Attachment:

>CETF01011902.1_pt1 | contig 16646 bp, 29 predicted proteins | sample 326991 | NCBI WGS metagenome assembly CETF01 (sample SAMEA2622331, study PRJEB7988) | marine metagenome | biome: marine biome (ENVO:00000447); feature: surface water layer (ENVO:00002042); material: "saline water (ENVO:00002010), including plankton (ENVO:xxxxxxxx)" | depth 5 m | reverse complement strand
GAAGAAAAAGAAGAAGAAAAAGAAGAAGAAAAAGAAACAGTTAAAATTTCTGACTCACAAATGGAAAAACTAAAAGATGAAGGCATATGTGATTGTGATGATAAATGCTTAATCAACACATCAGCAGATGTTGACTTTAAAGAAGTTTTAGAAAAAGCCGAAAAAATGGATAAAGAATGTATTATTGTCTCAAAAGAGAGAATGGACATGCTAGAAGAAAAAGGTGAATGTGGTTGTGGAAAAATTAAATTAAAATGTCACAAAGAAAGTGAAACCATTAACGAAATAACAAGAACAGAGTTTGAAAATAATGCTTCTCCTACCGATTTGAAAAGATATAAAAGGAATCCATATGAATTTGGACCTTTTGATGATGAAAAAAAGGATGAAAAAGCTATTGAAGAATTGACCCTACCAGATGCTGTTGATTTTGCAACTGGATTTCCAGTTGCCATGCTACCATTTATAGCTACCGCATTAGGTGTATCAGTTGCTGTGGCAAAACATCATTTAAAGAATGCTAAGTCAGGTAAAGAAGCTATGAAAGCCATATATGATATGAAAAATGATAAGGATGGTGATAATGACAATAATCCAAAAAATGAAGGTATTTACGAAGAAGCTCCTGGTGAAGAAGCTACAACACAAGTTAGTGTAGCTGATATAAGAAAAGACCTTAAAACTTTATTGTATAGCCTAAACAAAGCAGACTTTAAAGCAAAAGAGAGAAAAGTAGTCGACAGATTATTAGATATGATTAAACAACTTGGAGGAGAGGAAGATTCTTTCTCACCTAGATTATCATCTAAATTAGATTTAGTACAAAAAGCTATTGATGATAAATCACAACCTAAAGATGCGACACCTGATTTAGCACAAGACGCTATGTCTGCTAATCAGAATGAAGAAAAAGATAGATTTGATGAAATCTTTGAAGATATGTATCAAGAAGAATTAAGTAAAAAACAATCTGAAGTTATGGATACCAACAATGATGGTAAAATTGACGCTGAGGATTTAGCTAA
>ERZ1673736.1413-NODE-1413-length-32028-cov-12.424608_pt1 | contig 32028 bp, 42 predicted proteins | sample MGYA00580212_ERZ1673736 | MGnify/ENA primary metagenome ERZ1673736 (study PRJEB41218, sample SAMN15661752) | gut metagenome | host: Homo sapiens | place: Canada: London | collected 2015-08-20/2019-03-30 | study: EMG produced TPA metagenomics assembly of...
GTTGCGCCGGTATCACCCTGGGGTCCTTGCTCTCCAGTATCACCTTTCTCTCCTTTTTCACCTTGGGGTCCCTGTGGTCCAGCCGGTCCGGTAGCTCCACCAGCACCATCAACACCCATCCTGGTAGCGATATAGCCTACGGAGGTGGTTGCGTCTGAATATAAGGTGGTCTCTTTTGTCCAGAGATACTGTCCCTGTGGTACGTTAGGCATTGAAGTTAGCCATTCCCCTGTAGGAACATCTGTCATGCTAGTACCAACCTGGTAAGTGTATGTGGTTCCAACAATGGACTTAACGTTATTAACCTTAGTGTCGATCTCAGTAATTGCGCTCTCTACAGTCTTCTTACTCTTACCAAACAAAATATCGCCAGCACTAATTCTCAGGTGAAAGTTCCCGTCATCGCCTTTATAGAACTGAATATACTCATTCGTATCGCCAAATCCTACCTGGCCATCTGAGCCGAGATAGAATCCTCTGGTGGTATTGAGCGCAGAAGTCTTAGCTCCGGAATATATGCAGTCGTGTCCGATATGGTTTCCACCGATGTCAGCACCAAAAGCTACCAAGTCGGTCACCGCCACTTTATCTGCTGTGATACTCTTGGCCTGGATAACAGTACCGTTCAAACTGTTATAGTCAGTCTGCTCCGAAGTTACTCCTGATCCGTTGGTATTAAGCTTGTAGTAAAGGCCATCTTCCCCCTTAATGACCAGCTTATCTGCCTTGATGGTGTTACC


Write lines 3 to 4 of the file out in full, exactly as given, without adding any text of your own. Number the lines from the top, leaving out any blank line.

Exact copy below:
>ERZ1673736.1413-NODE-1413-length-32028-cov-12.424608_pt1 | contig 32028 bp, 42 predicted proteins | sample MGYA00580212_ERZ1673736 | MGnify/ENA primary metagenome ERZ1673736 (study PRJEB41218, sample SAMN15661752) | gut metagenome | host: Homo sapiens | place: Canada: London | collected 2015-08-20/2019-03-30 | study: EMG produced TPA metagenomics assembly of...
GTTGCGCCGGTATCACCCTGGGGTCCTTGCTCTCCAGTATCACCTTTCTCTCCTTTTTCACCTTGGGGTCCCTGTGGTCCAGCCGGTCCGGTAGCTCCACCAGCACCATCAACACCCATCCTGGTAGCGATATAGCCTACGGAGGTGGTTGCGTCTGAATATAAGGTGGTCTCTTTTGTCCAGAGATACTGTCCCTGTGGTACGTTAGGCATTGAAGTTAGCCATTCCCCTGTAGGAACATCTGTCATGCTAGTACCAACCTGGTAAGTGTATGTGGTTCCAACAATGGACTTAACGTTATTAACCTTAGTGTCGATCTCAGTAATTGCGCTCTCTACAGTCTTCTTACTCTTACCAAACAAAATATCGCCAGCACTAATTCTCAGGTGAAAGTTCCCGTCATCGCCTTTATAGAACTGAATATACTCATTCGTATCGCCAAATCCTACCTGGCCATCTGAGCCGAGATAGAATCCTCTGGTGGTATTGAGCGCAGAAGTCTTAGCTCCGGAATATATGCAGTCGTGTCCGATATGGTTTCCACCGATGTCAGCACCAAAAGCTACCAAGTCGGTCACCGCCACTTTATCTGCTGTGATACTCTTGGCCTGGATAACAGTACCGTTCAAACTGTTATAGTCAGTCTGCTCCGAAGTTACTCCTGATCCGTTGGTATTAAGCTTGTAGTAAAGGCCATCTTCCCCCTTAATGACCAGCTTATCTGCCTTGATGGTGTTACC